Mexican hot chocolate


Mexican sombrero in a downtown restaurant

I have always loved Mexican hot chocolate. I mean real Mexican hot chocolate, made by real Mexicans. I generally drink it during the winter months, but I myself have never made Mexican hot chocolate in my life. In fact, I have never heard of a Mexican male making Mexican hot chocolate outside of a restaurant. Usually, my mother or abuelita made it at home. They would bring the water in the pot to a rolling boil and then drop the brick of chocolate into the boiling water. Stir it with that wooden thing with the wooden rings–okay, I don’t know the Spanish name for it–that cosita until the chocolate brick melted. I loved the hot chocolate! Especially after all the TLC that went into it. You see, whenever my abuelita or mother made the hot chocolate, they would dip a spoon into it to taste it to see if it tasted good. They would dip the same spoon in several times after removing it from their mouth. Not very hygienic, but full of TLC. When I was married, my ex-wife would also like to make hot chocolate, too. Usually, unannounced. Using the same traditional Mexican recipe and Mexican TLC techniques. Well, our stove was next to the water heater and when my son was four years old, I would tell him the water heater was hot, hot, hot. “¡Ay! ¡Ay! ¡Ay!” And he would repeat “¡Ay! ¡Ay! ¡Ay!” and pull his hand back as if he had burned it. Well, one day, I heard my ex tell my son, “Ask your father if he wants hot chocolate.” My son came into the living room and asked, “Dadá, you want ¡Ay! ¡Ay! ¡Ay! chocolate?” I had a difficult time containing my laughter, but I could see the logic of his thought process and it made perfect sense! Now, I only drink ¡Ay! ¡Ay! ¡Ay! chocolate.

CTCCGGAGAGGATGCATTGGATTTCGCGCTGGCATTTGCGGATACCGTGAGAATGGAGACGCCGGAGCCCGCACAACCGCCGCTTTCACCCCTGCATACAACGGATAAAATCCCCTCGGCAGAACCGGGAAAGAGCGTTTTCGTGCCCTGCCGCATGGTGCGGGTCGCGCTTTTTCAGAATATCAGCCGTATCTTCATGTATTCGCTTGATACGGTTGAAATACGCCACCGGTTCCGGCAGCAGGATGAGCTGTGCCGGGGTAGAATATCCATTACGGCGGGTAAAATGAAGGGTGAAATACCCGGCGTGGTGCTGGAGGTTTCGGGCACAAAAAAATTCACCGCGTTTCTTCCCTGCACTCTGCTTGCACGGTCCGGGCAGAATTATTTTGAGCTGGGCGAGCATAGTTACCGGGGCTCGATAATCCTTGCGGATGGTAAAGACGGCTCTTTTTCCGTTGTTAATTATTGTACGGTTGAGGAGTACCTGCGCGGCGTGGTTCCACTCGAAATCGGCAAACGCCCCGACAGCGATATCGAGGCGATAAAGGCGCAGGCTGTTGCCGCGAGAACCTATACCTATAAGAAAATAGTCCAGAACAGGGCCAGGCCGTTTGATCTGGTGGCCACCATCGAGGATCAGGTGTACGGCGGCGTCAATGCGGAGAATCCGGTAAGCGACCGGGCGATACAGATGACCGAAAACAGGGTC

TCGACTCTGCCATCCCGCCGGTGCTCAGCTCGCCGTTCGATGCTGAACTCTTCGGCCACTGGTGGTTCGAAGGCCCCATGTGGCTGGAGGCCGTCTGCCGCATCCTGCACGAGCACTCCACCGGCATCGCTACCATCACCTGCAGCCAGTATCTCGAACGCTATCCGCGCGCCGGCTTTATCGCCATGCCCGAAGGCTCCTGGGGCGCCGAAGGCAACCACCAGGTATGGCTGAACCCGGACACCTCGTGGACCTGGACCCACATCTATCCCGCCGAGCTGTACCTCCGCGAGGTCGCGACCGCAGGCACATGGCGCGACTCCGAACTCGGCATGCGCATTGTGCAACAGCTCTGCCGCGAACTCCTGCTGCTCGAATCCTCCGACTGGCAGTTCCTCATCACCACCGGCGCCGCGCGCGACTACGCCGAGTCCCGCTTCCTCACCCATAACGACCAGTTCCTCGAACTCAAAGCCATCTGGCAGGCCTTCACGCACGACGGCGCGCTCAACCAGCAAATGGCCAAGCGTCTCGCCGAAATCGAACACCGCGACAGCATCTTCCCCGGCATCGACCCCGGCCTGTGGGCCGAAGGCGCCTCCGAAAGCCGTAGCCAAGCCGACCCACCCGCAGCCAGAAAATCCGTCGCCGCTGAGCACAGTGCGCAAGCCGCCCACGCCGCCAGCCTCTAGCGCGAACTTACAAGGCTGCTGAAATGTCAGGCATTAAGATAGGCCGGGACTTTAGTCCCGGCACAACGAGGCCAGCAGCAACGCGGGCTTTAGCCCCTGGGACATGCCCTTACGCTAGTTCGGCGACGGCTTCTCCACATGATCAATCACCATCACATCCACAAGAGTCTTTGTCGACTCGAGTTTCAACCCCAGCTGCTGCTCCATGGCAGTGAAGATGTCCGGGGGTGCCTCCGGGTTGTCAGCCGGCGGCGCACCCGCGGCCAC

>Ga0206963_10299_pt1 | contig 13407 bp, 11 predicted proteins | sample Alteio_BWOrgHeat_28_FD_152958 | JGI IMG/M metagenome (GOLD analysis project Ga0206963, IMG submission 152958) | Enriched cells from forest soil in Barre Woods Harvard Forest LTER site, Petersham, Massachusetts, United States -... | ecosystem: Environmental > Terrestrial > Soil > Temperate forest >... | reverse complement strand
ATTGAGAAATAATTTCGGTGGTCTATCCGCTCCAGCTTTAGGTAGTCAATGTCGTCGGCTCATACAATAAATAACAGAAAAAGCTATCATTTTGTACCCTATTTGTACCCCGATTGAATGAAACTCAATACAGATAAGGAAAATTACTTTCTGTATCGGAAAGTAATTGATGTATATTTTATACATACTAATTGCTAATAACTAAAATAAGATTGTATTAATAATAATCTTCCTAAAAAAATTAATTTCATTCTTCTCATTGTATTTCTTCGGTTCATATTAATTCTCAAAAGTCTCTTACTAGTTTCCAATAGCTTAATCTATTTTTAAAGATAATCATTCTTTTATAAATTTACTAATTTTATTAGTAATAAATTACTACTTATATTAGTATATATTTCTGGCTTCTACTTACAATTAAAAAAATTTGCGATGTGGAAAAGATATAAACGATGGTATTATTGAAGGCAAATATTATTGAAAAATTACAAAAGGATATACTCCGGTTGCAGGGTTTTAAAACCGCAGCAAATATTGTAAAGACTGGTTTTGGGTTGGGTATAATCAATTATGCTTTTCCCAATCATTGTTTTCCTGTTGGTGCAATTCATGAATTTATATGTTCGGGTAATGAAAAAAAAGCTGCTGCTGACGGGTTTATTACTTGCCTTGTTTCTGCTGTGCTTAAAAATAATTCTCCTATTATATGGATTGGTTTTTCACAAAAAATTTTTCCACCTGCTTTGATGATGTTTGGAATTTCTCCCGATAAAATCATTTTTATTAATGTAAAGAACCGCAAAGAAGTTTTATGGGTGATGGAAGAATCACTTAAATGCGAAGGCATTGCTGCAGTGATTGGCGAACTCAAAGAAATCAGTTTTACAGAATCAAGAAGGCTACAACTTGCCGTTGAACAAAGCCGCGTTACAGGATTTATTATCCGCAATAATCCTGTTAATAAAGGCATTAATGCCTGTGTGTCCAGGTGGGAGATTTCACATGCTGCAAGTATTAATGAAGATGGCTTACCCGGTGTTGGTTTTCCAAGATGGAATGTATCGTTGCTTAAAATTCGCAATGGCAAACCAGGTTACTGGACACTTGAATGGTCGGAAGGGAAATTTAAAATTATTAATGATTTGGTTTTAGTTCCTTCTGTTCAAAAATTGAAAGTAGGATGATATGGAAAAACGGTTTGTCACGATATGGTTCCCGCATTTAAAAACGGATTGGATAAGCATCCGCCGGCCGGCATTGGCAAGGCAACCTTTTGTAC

¡Ay ay ay chocolate!

Published by

David Diego Rodríguez, Ph.D.

I write about whatever comes to mind. También enseño español y escribo acerca de los mexicanos y la enseñanza del español.